The Art Nouveau style building that was the house/study of Rinaldo Carnielo (Biadene, Treviso, 1853 - Florence 1910) houses over three hundred of the artist’s sculptures and paintings by some of his contemporaries, including Silvestro Lega, Michele Gordigiani and Arturo Calosci.
The collection is an important illustration of the artist’s work, his great technical skills and eclectic versatility: his works reflect the interweaving of various artistic currents that characterised Italian sculpture of the late nineteenth century. The numerous bas-reliefs reflect the pureness of Renaissance shapes, expressing the influence that fifteenth-century Florentine art exercised on the artist, originally from the Veneto region. His great plaster casts or preparatory sketches strive for an at times extreme realism. The bronze ornaments (vases, centrepieces, door knockers) show his taste for the capricious and fanciful shapes of the Art Nouveau style.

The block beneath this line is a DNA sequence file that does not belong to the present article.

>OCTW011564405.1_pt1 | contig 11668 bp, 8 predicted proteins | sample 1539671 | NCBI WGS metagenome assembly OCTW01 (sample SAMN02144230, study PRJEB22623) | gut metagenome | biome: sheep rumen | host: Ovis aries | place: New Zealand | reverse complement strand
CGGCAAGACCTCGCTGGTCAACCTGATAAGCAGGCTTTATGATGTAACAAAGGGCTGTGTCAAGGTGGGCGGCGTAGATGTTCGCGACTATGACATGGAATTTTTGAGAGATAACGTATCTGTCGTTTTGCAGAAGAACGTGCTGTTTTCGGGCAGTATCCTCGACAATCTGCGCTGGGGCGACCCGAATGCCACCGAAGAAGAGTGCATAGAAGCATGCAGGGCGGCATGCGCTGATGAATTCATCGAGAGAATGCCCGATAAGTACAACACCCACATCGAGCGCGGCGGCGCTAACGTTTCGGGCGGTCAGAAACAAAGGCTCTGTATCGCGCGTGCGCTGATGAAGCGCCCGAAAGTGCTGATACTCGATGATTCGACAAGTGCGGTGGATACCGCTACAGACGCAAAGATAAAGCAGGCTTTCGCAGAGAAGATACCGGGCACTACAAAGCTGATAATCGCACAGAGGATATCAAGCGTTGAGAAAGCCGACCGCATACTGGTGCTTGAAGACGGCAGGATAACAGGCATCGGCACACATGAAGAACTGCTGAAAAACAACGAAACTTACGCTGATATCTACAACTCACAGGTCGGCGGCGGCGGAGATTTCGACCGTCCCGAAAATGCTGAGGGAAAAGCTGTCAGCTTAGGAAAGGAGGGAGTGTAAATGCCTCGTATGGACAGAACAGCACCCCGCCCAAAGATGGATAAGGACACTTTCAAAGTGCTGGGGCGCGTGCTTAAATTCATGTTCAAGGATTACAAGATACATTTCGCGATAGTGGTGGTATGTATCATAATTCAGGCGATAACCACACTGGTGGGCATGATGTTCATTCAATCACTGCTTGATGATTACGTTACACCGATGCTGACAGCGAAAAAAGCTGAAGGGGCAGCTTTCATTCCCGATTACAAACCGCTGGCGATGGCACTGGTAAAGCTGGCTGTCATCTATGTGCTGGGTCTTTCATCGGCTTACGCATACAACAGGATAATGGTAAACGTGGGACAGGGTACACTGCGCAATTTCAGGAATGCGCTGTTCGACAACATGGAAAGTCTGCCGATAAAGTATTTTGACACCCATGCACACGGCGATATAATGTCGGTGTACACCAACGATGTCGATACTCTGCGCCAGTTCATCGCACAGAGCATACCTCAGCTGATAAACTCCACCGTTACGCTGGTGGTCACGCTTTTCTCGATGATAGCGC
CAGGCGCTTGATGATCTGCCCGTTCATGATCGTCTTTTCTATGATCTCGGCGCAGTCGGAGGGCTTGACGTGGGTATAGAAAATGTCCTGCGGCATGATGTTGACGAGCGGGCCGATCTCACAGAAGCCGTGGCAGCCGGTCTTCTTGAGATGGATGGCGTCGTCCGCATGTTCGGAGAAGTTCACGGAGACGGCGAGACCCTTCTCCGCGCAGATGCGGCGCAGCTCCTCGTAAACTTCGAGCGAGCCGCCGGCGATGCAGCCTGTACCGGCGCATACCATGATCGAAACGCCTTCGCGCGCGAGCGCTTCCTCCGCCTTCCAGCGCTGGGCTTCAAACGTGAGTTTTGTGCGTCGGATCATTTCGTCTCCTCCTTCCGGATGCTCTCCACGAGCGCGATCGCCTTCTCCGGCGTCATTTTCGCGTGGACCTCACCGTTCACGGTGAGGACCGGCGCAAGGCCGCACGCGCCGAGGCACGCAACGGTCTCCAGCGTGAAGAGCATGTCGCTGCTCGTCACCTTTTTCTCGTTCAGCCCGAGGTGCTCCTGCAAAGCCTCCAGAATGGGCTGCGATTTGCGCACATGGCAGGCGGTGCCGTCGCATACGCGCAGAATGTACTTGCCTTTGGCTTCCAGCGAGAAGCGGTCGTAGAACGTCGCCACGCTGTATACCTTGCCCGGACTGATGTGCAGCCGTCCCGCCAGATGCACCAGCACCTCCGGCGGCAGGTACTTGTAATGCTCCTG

The sculptor was an outstanding exponent of the late nineteenth-century celebratory statue. He was at once a realist and a symbolist, the interpreter and promoter in Florence of an avant-garde artistic language with a European outlook. He took part in the most important international exhibitions. He had a close relationship with both the Macchiaioli circle, of whom he was a friend and enthusiastic collector, and with the cosmopolitan community which lived in Florence at the time.
The gallery, as well as the building which will house artist’s studios, were acquired by the Florence City Council in 1957 through a bequest from the sculptor’s son Enzo Carnielo.